It’s been a long time since I posted. In part, I’ve just been busily working on my new book, but to be honest I’ve also been a bit dejected — I haven’t been able to find out anything more about the mystery baby I was researching late last year, though I still haven’t given up that more information will surface. I often wonder what makes me so obsessed with the past, and finding clues to old mysteries that, for many people, just don’t matter anymore. But I’m overjoyed when I find kindred spirits (like my sister and co-author, and so many of the readers here) who share the same curiosity. I also love to learn about other approaches to investigating the past, and over the last many months I’ve had a close-up view, since my husband Jeff Winch has just finished his documentary Woodwriter: The Wordless Art of George A. Walker. It’s about a book artist and wood engraver who makes “wordless biographies” about such fascinating subjects as Tom Thomson, Pierre Trudeau, and Leonard Cohen. His latest chronicles the life of silent screen star Mary Pickford.
I think Jeff and I both fell a little bit in love with Mary via George, and she makes numerous appearances in Woodwriter, lighting up the screen each time with her funny facial expressions and her ability to say so much without talking. I guess that’s why she’s such a perfect subject for George’s books — a muse, in a way. Being behind the scenes during the making of Woodwriter has been like being in a little chain of creators inspired by creators: me watching Jeff film George make a book about Mary making films!
But the film is about more than Mary Pickford and George’s other subjects. In my mind, it’s really a film about creativity. It follows George through his process, starting with a blank wood block and ending with a gorgeous hand-made book. Throughout the film we see his craft close up: the old-fashioned tools he uses for engraving, and the hand-fed, Vandercook Press that dominates his charming back-yard studio. But we also hear George’s thoughts about his work — what moves him, why he chooses certain subjects, what he loves about the black-and-white form and about books and art and history. Living with the filmmaker, I had the added luxury of watching Jeff’s process as he captured George’s work, using “rotoscoping” to make footage of George look like his engravings; and through tricks of technology, sending George back in time to be a character in Mary Pickford’s films.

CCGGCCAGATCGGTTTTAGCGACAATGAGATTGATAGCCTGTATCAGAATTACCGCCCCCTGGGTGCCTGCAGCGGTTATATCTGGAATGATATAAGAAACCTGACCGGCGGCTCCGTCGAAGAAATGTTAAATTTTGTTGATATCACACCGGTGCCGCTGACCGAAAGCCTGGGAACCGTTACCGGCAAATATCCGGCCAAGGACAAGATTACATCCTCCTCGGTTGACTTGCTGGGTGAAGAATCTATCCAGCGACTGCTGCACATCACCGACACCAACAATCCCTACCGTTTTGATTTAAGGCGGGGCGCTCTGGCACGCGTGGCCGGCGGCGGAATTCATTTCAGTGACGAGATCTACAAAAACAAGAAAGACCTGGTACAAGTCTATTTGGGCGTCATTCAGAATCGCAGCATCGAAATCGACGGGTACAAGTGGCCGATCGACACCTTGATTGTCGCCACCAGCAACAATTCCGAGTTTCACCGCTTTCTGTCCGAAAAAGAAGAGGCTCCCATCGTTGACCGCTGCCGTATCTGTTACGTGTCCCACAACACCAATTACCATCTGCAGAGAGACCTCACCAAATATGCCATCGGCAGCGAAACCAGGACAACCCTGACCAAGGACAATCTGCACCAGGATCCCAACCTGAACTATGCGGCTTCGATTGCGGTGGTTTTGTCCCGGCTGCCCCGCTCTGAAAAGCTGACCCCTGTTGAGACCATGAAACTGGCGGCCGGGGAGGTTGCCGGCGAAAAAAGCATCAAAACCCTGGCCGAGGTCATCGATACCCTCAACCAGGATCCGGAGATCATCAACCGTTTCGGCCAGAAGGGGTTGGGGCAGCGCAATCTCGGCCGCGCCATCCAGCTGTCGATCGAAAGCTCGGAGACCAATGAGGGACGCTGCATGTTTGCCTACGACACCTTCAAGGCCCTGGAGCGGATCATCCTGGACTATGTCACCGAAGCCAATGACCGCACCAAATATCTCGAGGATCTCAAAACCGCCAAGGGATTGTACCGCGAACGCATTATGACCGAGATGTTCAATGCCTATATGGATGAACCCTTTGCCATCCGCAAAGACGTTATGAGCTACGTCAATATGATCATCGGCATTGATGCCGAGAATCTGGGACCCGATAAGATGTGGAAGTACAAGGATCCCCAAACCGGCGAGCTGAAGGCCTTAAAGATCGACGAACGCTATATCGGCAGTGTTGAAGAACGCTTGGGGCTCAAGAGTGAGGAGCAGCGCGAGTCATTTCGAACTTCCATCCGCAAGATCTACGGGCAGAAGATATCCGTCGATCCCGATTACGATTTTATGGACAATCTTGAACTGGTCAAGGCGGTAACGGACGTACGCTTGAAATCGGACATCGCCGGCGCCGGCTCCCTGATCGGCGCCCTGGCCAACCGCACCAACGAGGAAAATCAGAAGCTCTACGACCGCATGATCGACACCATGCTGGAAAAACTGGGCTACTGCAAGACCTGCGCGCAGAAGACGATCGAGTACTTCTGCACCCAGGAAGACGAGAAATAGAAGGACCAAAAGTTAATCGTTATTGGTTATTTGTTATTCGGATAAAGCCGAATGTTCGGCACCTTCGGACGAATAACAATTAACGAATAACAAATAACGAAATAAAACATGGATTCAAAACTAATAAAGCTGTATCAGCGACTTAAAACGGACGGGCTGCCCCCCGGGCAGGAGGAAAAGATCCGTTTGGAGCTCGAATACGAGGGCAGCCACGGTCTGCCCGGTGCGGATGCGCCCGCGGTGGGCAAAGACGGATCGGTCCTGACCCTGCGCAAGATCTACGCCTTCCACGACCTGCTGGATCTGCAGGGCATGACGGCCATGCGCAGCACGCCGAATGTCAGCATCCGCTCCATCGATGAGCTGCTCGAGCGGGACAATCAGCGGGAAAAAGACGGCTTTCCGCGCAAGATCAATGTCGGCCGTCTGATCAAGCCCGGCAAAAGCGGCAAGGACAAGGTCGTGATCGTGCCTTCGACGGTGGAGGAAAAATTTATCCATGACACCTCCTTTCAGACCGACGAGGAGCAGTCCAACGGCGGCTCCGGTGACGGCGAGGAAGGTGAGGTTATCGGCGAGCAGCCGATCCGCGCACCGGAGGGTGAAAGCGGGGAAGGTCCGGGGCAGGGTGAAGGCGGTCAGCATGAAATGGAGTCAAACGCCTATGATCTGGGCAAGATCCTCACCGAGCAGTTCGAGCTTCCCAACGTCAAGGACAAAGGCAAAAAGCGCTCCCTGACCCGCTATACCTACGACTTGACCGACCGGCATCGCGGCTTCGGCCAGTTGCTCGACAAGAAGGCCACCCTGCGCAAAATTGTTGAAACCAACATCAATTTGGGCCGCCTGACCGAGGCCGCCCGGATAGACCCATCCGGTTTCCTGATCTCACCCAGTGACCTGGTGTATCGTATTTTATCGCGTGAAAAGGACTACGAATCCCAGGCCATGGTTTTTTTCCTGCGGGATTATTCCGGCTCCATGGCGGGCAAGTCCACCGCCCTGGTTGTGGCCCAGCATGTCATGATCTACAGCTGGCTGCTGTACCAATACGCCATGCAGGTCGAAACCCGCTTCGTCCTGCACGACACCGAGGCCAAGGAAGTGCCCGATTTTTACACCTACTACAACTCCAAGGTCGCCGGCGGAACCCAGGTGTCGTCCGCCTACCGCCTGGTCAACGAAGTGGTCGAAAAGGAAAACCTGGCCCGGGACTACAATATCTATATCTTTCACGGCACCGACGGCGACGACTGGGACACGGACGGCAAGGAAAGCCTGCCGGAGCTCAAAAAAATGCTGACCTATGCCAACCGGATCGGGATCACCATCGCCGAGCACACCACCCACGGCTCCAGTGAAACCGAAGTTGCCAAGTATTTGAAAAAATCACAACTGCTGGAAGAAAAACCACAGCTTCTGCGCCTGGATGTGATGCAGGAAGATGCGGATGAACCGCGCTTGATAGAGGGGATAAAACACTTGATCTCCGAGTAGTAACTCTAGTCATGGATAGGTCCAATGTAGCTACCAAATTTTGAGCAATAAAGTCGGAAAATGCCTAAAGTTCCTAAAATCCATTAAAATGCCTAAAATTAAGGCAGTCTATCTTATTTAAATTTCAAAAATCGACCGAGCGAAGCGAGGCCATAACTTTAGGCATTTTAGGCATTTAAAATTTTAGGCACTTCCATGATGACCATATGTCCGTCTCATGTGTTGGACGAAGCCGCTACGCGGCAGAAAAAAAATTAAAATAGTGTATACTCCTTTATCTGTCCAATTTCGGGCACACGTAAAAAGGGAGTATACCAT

Though my own process is so different from Jeff’s and George’s, for me the film underscores the beauty of creating, and the power of reaching back in time to tell stories. As Jeff says in his description of the film, “the past and present never stop talking to each other – even if it’s without words.”
I’ll post again whenever there are screenings for the film. For now, you can visit the Woodwriter site and watch the trailer below:
Back in Part 1 of this tale, I posted a picture of the three eldest Cartwright sons with their parents, George and Emily, at the annual picnic for McCormick’s, the biscuit and candy company where George worked. An observant reader pointed out that the family appeared to be wearing mourning ribbons, and in Part 2, I explored that topic. I was hoping to find clues by establishing when the picture was taken and comparing that to events in the family. Who was the group mourning? I guessed at the date of the picture, thinking the youngest boy, our grandfather Bill, was either three or four years old, which meant that the year was either 1912 or 1913. If the picture had been taken in 1912, some time after baby Edna’s July death, then perhaps the ribbons were for her. If the picture was taken in 1913, why wasn’t baby Stuart, born that January, among his brothers? And who were the ribbons for?